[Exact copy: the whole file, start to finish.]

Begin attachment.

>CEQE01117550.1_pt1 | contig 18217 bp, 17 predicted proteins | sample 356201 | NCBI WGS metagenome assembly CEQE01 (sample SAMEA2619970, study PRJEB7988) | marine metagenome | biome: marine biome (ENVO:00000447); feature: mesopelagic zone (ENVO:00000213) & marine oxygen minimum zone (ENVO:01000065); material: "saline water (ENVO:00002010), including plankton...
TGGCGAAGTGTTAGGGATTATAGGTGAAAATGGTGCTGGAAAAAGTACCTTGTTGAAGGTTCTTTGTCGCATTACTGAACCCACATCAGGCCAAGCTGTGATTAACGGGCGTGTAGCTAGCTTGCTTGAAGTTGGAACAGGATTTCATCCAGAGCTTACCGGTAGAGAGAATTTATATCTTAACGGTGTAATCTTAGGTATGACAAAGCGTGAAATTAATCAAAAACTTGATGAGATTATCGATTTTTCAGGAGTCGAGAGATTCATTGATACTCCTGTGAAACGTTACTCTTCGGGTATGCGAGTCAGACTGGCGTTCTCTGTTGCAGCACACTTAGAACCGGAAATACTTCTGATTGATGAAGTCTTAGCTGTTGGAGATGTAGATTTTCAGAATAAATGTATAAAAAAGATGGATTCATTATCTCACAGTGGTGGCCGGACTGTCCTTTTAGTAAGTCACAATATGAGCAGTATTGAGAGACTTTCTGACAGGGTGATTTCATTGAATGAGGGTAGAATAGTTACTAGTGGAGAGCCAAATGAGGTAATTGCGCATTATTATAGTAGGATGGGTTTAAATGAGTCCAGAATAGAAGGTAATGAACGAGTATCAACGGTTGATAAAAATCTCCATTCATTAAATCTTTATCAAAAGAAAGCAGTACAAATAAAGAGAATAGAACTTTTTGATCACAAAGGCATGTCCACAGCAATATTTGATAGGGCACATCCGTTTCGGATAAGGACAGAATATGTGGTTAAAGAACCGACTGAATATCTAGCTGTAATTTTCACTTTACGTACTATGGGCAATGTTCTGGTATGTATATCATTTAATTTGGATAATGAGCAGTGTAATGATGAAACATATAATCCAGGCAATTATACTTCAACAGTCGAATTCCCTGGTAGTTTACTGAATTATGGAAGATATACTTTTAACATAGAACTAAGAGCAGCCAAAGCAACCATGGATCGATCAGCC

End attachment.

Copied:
>CEQE01117550.1_pt1 | contig 18217 bp, 17 predicted proteins | sample 356201 | NCBI WGS metagenome assembly CEQE01 (sample SAMEA2619970, study PRJEB7988) | marine metagenome | biome: marine biome (ENVO:00000447); feature: mesopelagic zone (ENVO:00000213) & marine oxygen minimum zone (ENVO:01000065); material: "saline water (ENVO:00002010), including plankton...
TGGCGAAGTGTTAGGGATTATAGGTGAAAATGGTGCTGGAAAAAGTACCTTGTTGAAGGTTCTTTGTCGCATTACTGAACCCACATCAGGCCAAGCTGTGATTAACGGGCGTGTAGCTAGCTTGCTTGAAGTTGGAACAGGATTTCATCCAGAGCTTACCGGTAGAGAGAATTTATATCTTAACGGTGTAATCTTAGGTATGACAAAGCGTGAAATTAATCAAAAACTTGATGAGATTATCGATTTTTCAGGAGTCGAGAGATTCATTGATACTCCTGTGAAACGTTACTCTTCGGGTATGCGAGTCAGACTGGCGTTCTCTGTTGCAGCACACTTAGAACCGGAAATACTTCTGATTGATGAAGTCTTAGCTGTTGGAGATGTAGATTTTCAGAATAAATGTATAAAAAAGATGGATTCATTATCTCACAGTGGTGGCCGGACTGTCCTTTTAGTAAGTCACAATATGAGCAGTATTGAGAGACTTTCTGACAGGGTGATTTCATTGAATGAGGGTAGAATAGTTACTAGTGGAGAGCCAAATGAGGTAATTGCGCATTATTATAGTAGGATGGGTTTAAATGAGTCCAGAATAGAAGGTAATGAACGAGTATCAACGGTTGATAAAAATCTCCATTCATTAAATCTTTATCAAAAGAAAGCAGTACAAATAAAGAGAATAGAACTTTTTGATCACAAAGGCATGTCCACAGCAATATTTGATAGGGCACATCCGTTTCGGATAAGGACAGAATATGTGGTTAAAGAACCGACTGAATATCTAGCTGTAATTTTCACTTTACGTACTATGGGCAATGTTCTGGTATGTATATCATTTAATTTGGATAATGAGCAGTGTAATGATGAAACATATAATCCAGGCAATTATACTTCAACAGTCGAATTCCCTGGTAGTTTACTGAATTATGGAAGATATACTTTTAACATAGAACTAAGAGCAGCCAAAGCAACCATGGATCGATCAGCC